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Strong content the way forward for newspapers - Feb 16, 2006 (ST)

BackFeb 16, 2006

The Straits Times / The Business Times News On SPH

Strong content the way forward for newspapers



By Natalie Soh
Feb 16, 2006
The Straits Times

THE Internet is brimming with news, but traditional newspapers can still hold their own by delivering exceptional and credible content.

To achieve this, they must consistently invest in journalists, teach comprehensive news gathering, clear writing and idea generation, and the ability to make judgments about the worth of the information they collect.

This was the message from the editor-in-chief of Singapore Press Holdings' English and Malay Newspaper Division, Mr Cheong Yip Seng, who made a 'back to basics' call at the company's annual ceremony to celebrate its best journalism achievements yesterday.

The Straits Times made a near clean sweep of the awards, including Story of the Year, on the emergence of presidential candidate Andrew Kuan, and Feature of the Year, on the plight of the poor in Singapore. It also took awards in design and photography.

The Young Journalist of the Year prize went to Sunday Times reporter Jeremy Au Yong.

Business Times won an award for Commentary of the Year, on the cool response to Neptune Orient Lines' cash returns to shareholders, while Berita Harian's 'SEIYU-nara?' - on the Japanese department store's sale to local company CapitaLand - won Headline of the Year.

For her work exposing the extravagance of the National Kidney Foundation prior to its overhaul, Ms Susan Long, who is now the paper's Saturday Special Report editor, received an award specially created by the judging committee.

The story, published in April 2004, was not eligible for an award then as it faced legal action almost immediately after it was published. But the story created waves that would eventually result in a wholesale restructuring of Singapore's charity sector.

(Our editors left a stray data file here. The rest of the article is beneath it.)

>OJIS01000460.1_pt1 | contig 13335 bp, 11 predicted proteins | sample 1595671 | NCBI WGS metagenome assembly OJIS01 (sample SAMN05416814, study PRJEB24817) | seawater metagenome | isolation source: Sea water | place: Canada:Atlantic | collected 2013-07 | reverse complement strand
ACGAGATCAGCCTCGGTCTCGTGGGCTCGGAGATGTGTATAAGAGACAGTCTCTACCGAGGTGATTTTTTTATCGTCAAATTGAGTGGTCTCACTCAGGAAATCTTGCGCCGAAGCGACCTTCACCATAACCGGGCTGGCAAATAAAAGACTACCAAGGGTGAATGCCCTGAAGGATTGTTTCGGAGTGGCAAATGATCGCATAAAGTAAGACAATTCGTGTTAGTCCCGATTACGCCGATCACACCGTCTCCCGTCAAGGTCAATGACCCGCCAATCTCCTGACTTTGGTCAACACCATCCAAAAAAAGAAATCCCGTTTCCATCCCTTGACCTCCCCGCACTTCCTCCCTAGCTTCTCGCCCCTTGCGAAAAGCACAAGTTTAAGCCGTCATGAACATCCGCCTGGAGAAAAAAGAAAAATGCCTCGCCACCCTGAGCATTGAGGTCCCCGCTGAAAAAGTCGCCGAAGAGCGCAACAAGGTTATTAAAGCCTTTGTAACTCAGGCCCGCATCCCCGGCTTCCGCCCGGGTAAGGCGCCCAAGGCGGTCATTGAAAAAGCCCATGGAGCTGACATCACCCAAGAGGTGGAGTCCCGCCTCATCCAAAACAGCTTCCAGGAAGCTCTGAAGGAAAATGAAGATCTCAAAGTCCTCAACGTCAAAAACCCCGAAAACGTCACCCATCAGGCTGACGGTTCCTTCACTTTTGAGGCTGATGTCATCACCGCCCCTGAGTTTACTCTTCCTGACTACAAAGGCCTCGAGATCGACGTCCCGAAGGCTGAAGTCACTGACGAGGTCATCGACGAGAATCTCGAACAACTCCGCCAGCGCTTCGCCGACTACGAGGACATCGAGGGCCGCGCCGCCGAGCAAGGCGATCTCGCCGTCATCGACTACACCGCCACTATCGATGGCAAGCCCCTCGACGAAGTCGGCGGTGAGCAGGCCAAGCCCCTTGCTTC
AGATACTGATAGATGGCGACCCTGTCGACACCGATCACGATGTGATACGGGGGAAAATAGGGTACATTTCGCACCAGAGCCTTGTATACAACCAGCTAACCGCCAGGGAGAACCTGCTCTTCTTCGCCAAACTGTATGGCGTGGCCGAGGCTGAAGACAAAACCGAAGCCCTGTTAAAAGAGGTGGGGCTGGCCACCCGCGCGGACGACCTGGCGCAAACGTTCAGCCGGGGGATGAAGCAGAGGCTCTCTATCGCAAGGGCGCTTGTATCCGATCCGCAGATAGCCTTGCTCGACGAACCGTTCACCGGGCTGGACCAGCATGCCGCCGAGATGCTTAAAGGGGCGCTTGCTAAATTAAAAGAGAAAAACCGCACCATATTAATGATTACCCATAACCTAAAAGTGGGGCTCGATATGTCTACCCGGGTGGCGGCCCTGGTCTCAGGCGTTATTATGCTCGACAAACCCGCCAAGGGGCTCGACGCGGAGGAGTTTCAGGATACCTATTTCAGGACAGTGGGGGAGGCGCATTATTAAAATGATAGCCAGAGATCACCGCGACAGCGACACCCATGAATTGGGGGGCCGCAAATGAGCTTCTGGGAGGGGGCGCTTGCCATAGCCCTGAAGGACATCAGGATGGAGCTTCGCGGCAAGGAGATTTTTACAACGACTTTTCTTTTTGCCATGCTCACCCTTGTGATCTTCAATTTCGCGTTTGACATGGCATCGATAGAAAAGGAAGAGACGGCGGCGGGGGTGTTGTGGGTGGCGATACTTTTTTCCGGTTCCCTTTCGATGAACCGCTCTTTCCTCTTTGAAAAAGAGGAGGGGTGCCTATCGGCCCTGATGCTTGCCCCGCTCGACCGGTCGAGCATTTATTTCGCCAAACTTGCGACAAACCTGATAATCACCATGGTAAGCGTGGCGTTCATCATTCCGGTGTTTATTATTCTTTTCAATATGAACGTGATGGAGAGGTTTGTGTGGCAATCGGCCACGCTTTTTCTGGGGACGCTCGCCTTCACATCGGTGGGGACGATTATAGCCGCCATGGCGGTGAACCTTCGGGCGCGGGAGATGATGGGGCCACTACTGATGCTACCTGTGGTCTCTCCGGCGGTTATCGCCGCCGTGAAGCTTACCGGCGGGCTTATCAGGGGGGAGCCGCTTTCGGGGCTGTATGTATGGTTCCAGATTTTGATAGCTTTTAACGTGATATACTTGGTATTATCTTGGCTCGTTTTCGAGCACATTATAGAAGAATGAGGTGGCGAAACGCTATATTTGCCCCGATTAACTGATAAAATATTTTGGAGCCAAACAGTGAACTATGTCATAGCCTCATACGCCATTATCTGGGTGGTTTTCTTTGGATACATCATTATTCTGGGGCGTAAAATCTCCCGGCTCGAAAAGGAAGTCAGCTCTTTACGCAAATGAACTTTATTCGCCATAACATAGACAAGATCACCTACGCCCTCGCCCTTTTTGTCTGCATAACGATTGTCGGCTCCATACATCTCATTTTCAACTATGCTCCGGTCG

Mr Cheong's speech came a week after he wrote an article on the challenges posed to print journalism by other sources of news.

His solution: Invest in quality journalism by promoting serious journalism, but at the same time, do not neglect what HDB heartlanders want to read.

Newspapers also have to keep pace with changing lifestyles, he said, which is why The Straits Times, which already produces a 'rich buffet', introduced the Mind Your Body and Urban weekly supplements in October 2004.

He noted that, while publishers everywhere are putting their money into the Internet and other platforms, they are keenly aware that it is still newspaper readership that will 'pay the bills for a very long time to come'.

Straits Times editor Han Fook Kwang cited the award-winning stories as examples of how investing in talent, space and time can pay off.

In the story of the year, for instance, it was the time spent with his contacts that got crime correspondent K. C. Vijayan the tip-off that Andrew Kuan was the next presidential hopeful.

Mr Kuan would only talk to veteran political reporter Chua Mui Hoong, whom he trusted to get the story right. It was a winning combination which produced the scoop of the year.

For their winning feature, reporters Theresa Tan and Vivi Yanti Zainol spent weeks researching the poor underclass in Singapore. Their work was spread over eight pages in January last year.

Said Mr Han: 'This is the kind of significant commitment you have to make with resources and time to do an important story like that well.'

The educated and better informed readers of the paper will accept no less.

To illustrate his point, Mr Cheong shared an anecdote from a newspaper editors' conference in Davos, Switzerland.

It was late at night, he said, after a long day discussing the future of news, when a young man who was not a journalist stood up.

'His message to us was: You have a unique asset - your credibility and your brand. It is worth a lot. Who else on the Net has that?'